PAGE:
A PATH to WELLNESS with JENNY ARRINGTON
HEALTH & WELLNESS Jennifer Schuman
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Serving The North Shore with The Finest Plumbing, Heating, Cooling And Sewer Services Since 1918. Family Owned And Operated CONTENTS
Vol 2 Issue 11
Departments WELLNESS 02
Pain with Sex? With Link Physical Therapy 04 Healthcare Decisions with Intensive Karen. COVER STORY 05 Jenny Arrington Opens Up About Life, Self Reflection, and Shares Her Path to Wellness. FAMILY RELATIONSHIPS 09 Preventive Lawyering with P. Ann O’Connell Law, LTD 10 This Can’t Be Happening With Yellowbrick Treatment COMMUNITY 11 Women’s Club of Evanston Spring Revue Supporting Girls Play Sports. Editor in Chief Photography
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Pain with Sex? Specialized Physical Therapy Can Help!
A Wellness Studio Transforming Lives with Dr. Dejan Kotur
magine what it would be like to feel “home” no matter where you were, being totally comfortable and confident in your own skin. Welcome to Vitality Wellness Studio, where people achieve massive personal transformation, not just physically, but also mentally and emotionally. Dr. Dejan Kotur has made it his life’s purpose to help people express optimal health through Network Care. Network Spinal Analysis or NSA is a gentle, light-touch chiropractic technique that cues the brain to relieve chronic life tension and trauma from the spine and nervous system. As these subtle touches are applied through NSA care, the body/mind can begin to function in a more integrated and flexible fashion. This increases one’s ability to respond to stress, while developing more advanced strategies for life. As your body speaks to you and with you, you will learn to use the tools you gain as a compass to guide your life. We here at Vitality Wellness Studio are new to the great city of Evanston, having opened up shop in 2018, and we are so excited to share the healing power of NSA that teaches us the power and potential of our own bodies. We are ready to make this a year of wellness, growth, self-discovery, and embodied joy. If this speaks to you, and you are ready to begin your journey with us, we encourage you to reach out today!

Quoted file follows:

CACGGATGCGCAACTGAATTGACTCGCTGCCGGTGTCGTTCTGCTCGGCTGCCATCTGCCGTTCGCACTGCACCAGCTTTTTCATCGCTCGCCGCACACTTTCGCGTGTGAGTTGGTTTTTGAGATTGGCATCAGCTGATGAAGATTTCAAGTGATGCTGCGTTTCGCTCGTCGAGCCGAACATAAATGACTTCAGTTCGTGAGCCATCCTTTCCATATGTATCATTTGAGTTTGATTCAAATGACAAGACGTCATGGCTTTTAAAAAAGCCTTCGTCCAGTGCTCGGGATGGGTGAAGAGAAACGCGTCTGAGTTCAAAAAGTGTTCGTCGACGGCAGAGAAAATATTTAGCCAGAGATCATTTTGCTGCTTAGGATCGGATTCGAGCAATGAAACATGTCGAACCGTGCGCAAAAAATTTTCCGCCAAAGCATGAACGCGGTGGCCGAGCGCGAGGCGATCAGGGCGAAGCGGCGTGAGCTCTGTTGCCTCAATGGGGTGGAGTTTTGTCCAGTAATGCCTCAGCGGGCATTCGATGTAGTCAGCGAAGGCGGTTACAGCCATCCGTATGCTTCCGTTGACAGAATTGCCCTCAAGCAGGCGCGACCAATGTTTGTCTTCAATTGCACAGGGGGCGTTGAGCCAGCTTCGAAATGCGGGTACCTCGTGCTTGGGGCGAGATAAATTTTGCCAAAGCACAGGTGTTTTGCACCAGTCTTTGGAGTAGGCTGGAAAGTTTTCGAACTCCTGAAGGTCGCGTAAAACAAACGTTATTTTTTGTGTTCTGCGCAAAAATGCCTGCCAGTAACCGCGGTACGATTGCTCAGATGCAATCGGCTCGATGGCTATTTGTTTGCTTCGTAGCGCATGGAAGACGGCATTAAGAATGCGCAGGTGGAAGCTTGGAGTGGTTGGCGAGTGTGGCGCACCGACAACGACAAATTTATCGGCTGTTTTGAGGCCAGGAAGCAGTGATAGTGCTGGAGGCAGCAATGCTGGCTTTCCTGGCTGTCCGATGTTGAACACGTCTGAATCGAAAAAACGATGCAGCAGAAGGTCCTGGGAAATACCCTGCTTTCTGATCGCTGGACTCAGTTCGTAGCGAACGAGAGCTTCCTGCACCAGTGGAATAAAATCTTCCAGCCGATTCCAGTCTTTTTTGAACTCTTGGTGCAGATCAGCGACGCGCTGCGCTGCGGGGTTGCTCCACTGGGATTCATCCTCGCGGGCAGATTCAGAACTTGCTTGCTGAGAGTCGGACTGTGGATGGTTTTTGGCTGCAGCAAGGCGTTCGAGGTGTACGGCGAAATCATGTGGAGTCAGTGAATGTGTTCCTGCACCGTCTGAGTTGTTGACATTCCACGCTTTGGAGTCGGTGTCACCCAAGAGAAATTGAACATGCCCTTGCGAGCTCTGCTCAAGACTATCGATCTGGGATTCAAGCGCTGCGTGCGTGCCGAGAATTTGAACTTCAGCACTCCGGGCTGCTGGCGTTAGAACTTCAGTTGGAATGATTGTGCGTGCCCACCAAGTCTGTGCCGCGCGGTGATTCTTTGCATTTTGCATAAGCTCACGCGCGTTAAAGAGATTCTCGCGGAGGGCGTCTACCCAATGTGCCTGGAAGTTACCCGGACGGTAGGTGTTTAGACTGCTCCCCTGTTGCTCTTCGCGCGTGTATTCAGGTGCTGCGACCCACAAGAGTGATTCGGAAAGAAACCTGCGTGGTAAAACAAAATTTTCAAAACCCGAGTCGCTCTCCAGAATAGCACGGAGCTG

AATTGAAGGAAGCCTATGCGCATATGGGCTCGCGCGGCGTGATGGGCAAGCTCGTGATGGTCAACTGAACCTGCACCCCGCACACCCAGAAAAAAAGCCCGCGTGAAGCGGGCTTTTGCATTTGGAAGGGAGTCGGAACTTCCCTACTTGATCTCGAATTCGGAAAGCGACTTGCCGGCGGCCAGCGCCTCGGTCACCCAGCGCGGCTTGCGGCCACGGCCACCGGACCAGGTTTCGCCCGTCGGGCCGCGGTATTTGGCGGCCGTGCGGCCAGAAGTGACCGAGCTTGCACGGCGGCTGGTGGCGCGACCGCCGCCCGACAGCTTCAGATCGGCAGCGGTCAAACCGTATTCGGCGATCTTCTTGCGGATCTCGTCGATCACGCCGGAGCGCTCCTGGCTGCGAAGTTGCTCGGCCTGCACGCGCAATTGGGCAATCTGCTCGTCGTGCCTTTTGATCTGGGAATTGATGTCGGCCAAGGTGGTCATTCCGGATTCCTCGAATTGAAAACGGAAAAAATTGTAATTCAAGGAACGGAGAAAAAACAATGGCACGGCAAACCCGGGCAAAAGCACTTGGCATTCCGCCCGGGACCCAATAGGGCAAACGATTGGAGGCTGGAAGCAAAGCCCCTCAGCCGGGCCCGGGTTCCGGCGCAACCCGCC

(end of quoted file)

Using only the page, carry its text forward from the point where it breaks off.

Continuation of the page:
ou’ve tried every lubrication under the sun, tried multiple vaginal moisturizers, and you have even done your kegels. Yet, sex is still painful. Guess what: you are not alone! Three out of four women in the U.S. experience painful sex at some time in their lives. For many, it is temporary, but for others, it can last for months or years. For some, sex has always been painful. Painful sex is common, but not normal at any point in a woman’s life. Understandably, this can cause significant distress and anxiety in women and their partners. Sexual issues may be difficult to discuss with a partner, friend, or even doctor. Many women have been socialized to assume that pain with sex is just something to “put up with” for reasons that are too numerous to go into in this article. What’s the cause? The most common time for women to experience sexual pain is soon after having a baby, with either perineal tearing, an epistolatory, or with hormonal changes that occur with breastfeeding. Other causes may include difficulty with arousal, vulvar skin conditions or with decreasing or lower levels of estrogen due to menopause or other conditions or medications affecting the reproductive organs. As specialized pelvic health physical therapists, we commonly treat women (and men) with sexual pain associated with pelvic floor muscle dysfunction. Just like other skeletal muscles in the body, the pelvic floor muscles can be tight and painful. So, similar to rehabilitation for other body parts, pelvic floor physical therapy can include muscle retraining, manual therapy, and flexibility exercises to improve function (including sexual function) in the pelvis. NEXT STEPS: If you experience pain with sex, see your gynecologist or primary care physician to be evaluated for any medical causes for pain. If there are no acute medical issues that are the cause (such as an infection), request a referral for pelvic floor physical therapy to evaluate the muscles and tissues in the pelvis. For more information please contact Link Physical Therapy
email@example.com Instagram: @vitalitywellnessstudio facebook.com/vitalitywellnessstudio yourvitalitystudio.com 1601 Sherman Ave, (847) 859-6499 EVANSTONWOMAN.COM